Risk Management

Under Patriot Act, Feds Could Bug Boards

The new amendments will enable prosecutors to use electronic surveillance of executives suspected to be involved in such misdeeds as price fixing a...
Marie LeoneMarch 8, 2006

When President Bush signs the Patriot Act amendments into law later this week, the civil liberties of people targeted in terrorism investigations will be strengthened. That’s not the case, however, for corporate executives and directors under investigation for antitrust crimes. For them, the amendments will enable the government to wiretap phone conversations and bug boardrooms and offices if there’s probable cause that antitrust violations are being committed.

Up until now, the Department of Justice has used wiretaps and bugs mainly to gather evidence against suspected mobsters, drug runners, terrorists, and other “blue collar” criminals, as prosecutors like to refer to them. But the USA Patriot Improvement and Reauthorization Act, which was narrowly passed by the House Tuesday night after sailing through the Senate last week, should change all that.

The act will now allow government prosecutors to use electronic surveillance of alleged white-collar criminals involved in price fixing, bid rigging, conspiracy among competitors to divide up territories and customers, and other suspected crimes. The antitrust wiretap provision is contained in Section 113 of the Patriot Act amendments. In the section, Congress adds antitrust crimes to the list of misdeeds in U.S. legal code, that could warrant wiretaps and bugs.

Under the amendments, the DOJ could thus ask a federal judge for permission to wiretap or bug suspected violators of conspiratorial antitrust crimes like price fixing. But corporate directors and officers are likely to be more troubled by prosecutors’ new ability to request wiretaps for such milder suspected antitrust violations as setting up trade monopolies or distribution arrangements that restrain commerce.

The new wiretap power for lesser antitrust crimes might not end up being all that threatening, however. The DOJ’s Antitrust Division generally prosecutes the lesser infractions as civil complaints, says Tyler Baker, who heads the antitrust litigation practice for Fenwick and West, a Mountain View, California, law firm. And it’s only criminal complaints that would warrant electronic surveillance.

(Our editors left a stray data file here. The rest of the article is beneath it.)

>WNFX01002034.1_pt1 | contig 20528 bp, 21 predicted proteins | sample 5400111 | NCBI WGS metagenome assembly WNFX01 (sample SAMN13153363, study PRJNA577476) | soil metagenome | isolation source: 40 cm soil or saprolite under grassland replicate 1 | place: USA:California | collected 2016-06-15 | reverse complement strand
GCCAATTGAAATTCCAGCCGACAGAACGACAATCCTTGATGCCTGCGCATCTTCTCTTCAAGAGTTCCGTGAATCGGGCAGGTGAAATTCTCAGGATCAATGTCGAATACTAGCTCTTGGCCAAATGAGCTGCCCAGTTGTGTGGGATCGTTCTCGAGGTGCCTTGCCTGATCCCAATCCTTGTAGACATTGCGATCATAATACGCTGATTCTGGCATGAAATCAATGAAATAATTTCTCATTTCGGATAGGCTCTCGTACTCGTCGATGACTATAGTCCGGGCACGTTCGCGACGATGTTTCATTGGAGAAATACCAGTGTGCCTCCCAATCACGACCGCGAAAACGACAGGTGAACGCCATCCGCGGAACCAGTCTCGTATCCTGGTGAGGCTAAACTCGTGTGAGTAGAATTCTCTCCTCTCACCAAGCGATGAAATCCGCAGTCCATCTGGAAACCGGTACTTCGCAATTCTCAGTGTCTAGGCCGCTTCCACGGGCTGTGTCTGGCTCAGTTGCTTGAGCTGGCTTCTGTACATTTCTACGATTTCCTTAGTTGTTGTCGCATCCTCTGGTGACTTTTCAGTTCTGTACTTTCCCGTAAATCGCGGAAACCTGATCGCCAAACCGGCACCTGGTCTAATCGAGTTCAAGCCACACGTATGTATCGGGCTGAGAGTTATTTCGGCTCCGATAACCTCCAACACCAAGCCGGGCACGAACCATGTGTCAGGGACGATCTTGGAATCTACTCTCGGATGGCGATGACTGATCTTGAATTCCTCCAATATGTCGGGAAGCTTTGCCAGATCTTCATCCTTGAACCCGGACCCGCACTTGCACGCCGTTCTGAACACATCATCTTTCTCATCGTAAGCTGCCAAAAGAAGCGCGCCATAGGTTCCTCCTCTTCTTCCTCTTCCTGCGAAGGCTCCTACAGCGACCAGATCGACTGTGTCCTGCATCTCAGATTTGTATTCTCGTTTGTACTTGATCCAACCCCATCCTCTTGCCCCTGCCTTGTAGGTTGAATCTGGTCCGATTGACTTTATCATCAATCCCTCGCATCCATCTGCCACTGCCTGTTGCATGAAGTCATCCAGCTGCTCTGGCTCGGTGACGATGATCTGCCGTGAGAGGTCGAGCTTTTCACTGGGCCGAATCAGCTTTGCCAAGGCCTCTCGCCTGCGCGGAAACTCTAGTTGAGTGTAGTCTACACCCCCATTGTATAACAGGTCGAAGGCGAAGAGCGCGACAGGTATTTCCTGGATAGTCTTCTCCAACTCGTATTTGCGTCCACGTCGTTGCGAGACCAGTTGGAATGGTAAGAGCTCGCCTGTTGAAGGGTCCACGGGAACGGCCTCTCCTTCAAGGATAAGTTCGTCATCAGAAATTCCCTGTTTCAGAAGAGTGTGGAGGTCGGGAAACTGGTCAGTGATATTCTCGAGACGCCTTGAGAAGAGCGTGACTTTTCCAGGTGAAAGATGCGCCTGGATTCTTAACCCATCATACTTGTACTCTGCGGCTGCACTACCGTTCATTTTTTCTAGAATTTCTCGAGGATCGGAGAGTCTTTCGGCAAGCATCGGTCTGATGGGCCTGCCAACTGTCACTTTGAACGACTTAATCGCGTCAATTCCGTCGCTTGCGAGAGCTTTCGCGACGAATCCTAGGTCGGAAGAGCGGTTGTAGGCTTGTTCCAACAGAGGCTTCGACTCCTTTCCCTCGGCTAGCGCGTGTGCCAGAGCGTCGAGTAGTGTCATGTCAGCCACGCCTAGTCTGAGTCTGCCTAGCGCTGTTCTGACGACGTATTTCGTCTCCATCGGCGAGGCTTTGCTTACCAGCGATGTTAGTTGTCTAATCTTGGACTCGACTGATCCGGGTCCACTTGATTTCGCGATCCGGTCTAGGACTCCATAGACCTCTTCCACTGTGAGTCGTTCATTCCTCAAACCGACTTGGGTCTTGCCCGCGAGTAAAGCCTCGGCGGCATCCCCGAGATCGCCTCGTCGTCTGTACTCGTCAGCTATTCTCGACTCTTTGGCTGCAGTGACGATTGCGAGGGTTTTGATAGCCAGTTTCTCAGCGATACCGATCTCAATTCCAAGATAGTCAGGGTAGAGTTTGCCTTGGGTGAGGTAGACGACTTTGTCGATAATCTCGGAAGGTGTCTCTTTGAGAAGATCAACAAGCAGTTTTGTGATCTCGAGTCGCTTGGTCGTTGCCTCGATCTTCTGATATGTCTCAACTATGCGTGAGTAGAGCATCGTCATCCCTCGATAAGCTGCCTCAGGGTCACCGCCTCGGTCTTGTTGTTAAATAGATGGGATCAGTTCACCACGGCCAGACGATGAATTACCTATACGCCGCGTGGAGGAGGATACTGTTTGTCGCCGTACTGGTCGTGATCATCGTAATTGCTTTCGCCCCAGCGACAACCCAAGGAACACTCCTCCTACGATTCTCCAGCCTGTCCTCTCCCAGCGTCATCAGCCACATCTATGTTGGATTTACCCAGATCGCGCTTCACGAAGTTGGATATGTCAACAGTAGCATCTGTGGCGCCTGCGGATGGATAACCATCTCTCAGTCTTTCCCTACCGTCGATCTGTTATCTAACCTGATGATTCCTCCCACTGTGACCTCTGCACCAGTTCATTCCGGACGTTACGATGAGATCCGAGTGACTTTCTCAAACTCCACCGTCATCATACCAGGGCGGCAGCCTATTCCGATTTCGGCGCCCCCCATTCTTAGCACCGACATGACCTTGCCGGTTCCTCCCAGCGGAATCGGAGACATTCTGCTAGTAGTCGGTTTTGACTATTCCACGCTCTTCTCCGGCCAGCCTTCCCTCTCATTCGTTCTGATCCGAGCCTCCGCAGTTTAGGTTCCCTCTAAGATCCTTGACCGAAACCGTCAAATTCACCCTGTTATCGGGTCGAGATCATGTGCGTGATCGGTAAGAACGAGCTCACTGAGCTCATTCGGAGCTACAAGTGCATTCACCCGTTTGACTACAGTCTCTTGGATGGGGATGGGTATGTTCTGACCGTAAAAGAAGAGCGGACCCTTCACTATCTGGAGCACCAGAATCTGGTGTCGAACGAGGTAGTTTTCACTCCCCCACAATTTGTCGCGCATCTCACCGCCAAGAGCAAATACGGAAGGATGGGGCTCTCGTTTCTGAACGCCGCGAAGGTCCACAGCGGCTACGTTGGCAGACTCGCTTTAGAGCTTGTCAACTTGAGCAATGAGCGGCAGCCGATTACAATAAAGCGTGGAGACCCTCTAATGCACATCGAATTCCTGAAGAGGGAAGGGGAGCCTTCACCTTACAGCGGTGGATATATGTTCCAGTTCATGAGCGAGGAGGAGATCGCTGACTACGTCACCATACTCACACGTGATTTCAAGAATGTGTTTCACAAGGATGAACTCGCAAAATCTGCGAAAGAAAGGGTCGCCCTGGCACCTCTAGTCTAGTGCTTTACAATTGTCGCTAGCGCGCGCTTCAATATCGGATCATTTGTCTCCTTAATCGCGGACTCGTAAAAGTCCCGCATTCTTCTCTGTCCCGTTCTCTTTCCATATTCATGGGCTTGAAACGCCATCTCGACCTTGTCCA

Further, federal judges have traditionally granted wiretap and bugging warrants for only “hard-core or cartel-type” crimes, not civil infractions, he says. If that history holds true to form, directors or officers that appear to be trying to monopolize a market or manipulate distributors, for instance, won’t have to check their phones and boardrooms for bugs.

At the same time, the new wiretapping of suspected hard-core antitrust criminals permitted under the act could spell intellectual property problems for corporations, thinks Mark Racanelli, a white-collar defense attorney with the New York office of O’Melveny and Myers. Trade secrets might be picked up on tape inadvertently and then made part of the public record in connection with an indictment.

That could happen when a legitimate business discussion –such as talk about a planned merger or the introduction of a new product—provides context for the crime or is intertwined with a conversation about illegal activities, explains Racanelli.

But keeping corporate information under wraps may not be possible. That’s because tapes from wiretaps or bugs are usually considered critical to a case, adds Racanelli, a former lawyer for the federal government. “From a prosecutor’s perspective, it is better to have a tape than just a witness. Tapes are more powerful evidence,” he notes.

Defense teams might also want to use the tapes as evidence, according to Racanelli, especially if they’re planning to argue that the defendant was under duress or coerced into doing something illegal. Tapes are also helpful to illustrate entrapment, adds the defense attorney.

To avoid such possibly unintended consequences of the new law, attorneys say, distinctions must be made. To be sure, Congress isn’t likely to amend the Sherman Antitrust Act to spell out which levels of antitrust crime warrant criminal prosecution, and thus possible wiretapping, says Donald Klawiter, the chairman of American Bar Association’s antitrust section.

But Klawiter, a partner and antitrust expert in the Washington office of Morgan, Lewis, and Bockius, would like to see lawmakers clarify their position. Perhaps Congress could do that by staging floor debates that would enter the Congressional Record or by issuing a report on legislative history that clarifies how Sherman Act cases have been prosecuted over the past 30 years. In that way, there would be a written record to help courts interpret Congressional intent.

For about three decades, prosecutors and judges have divided litigation into criminal cases, such as those involving cartel schemes, and civil infractions that include monopolistic activity. Klawiter and other attorneys would like Congress to make it clear that lesser antitrust crimes don’t justify wiretapping.